- Stephanie Merritt
- Diane Munday
- Lauren Nicklinson
- Professor Kate E Pickett, FRSA FFPH
- Professor Steven Rose
- Martin Rowson
- Michael Rubenstein
- Professor Wendy Savage
- Professor Stephen Smartt FRS
- Joan Smith
- Kate Smurthwaite
- Dan Snow MBE
- Professor Raymond Tallis FMedSci FRCP FRSA
- Sandi Toksvig OBE
- Stephen Volk
- Professor Richard Wiseman
- Professor John Worrall
The Christian statement has been signed by Churches Together in England’s General Secretary, Rev’d Dr Paul Goodliff, on behalf of its 50 member churches, and Revd Dr John McPake, Secretary to the Scottish Church Leaders Forum, on behalf of its around ten members. Those include the major churches from the Anglican, Catholic, Presbytarian, Pentecostal, Charismatic, Orthodox, and Lutheran traditions, as well as Free Churches, Quakers and others.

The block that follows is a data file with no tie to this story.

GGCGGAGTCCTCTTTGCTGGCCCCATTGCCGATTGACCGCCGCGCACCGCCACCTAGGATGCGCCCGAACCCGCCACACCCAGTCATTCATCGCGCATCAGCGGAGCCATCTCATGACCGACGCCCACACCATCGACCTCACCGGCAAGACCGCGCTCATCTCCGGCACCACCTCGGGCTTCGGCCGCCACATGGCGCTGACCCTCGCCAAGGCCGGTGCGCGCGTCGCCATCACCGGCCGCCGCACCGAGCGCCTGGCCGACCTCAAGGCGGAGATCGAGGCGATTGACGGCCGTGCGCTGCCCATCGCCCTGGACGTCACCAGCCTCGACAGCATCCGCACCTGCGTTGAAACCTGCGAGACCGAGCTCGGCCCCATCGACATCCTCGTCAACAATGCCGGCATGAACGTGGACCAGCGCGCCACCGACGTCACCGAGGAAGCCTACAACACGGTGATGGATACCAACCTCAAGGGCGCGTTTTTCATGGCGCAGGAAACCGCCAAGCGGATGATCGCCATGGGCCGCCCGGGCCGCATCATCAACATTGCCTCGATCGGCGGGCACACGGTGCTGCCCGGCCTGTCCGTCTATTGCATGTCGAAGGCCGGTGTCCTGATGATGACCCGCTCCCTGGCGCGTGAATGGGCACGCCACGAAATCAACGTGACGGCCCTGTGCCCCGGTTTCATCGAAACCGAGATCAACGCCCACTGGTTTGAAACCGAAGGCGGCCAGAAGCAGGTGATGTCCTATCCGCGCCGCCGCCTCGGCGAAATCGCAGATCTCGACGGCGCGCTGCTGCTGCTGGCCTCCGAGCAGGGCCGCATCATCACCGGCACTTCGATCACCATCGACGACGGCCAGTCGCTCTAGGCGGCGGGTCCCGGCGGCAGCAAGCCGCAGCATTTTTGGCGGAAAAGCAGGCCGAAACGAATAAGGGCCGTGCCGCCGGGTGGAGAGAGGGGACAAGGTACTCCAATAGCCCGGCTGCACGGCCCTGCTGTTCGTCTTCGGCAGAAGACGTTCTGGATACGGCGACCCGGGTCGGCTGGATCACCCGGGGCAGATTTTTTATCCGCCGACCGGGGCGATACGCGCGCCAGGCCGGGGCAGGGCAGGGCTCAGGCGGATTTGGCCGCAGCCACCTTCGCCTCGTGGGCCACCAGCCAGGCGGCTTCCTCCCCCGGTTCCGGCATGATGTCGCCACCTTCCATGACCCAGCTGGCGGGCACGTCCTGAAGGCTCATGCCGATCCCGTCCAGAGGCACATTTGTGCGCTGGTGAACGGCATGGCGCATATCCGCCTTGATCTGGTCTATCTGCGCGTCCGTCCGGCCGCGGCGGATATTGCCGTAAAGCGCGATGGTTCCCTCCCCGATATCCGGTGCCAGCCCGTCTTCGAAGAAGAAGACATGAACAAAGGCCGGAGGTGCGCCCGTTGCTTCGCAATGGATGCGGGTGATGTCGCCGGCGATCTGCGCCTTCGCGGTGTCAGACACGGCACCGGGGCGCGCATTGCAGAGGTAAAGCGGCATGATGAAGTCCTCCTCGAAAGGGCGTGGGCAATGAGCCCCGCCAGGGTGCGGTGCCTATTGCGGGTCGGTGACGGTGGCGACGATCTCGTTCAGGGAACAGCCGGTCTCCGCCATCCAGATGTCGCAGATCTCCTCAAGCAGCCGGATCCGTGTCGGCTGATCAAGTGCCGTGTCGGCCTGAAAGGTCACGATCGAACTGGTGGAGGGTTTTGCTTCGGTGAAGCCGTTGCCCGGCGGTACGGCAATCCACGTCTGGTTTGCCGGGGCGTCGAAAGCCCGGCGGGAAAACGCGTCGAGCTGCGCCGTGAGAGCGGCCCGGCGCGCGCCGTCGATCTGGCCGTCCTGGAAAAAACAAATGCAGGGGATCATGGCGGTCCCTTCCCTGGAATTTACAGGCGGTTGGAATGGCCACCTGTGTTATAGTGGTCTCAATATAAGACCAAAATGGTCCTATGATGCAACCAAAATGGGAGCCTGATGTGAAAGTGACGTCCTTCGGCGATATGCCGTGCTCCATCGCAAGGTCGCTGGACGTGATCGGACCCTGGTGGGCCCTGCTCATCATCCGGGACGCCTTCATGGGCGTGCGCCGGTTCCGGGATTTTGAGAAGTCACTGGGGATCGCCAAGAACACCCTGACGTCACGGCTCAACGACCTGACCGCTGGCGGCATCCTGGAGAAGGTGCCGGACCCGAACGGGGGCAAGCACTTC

Humanists UK Chief Executive Andrew Copson commented:
‘The UK’s Covid-19 vaccination programme has been a tremendous success. But if we are to have any hope of lifting Covid restrictions entirely, we need a large share of the population to be vaccinated. There is clearly therefore further to go. Some younger people may be hesitant to get vaccinated due to being at less personal risk from the virus, and concerns around blood clots. But our simple message is that they should still take up the jab offered to them. This is the best way to save lives and potentially bring the pandemic to an end.’
Churches Together in England General Secretary Rev’d Dr Paul Goodliff commented:
‘People of goodwill and with a concern for the welfare of the most vulnerable in society quite properly collaborate together in commending vaccination as the most significant tool in the fight with Covid pandemic. Christians widely support the vaccination programme, as do humanists, and both share a concern for the common good.’
For further comment or information, please contact Humanists UK Director of Public Affairs and Policy Richy Thompson at firstname.lastname@example.org or phone 020 7324 3072 or 07534 248 596.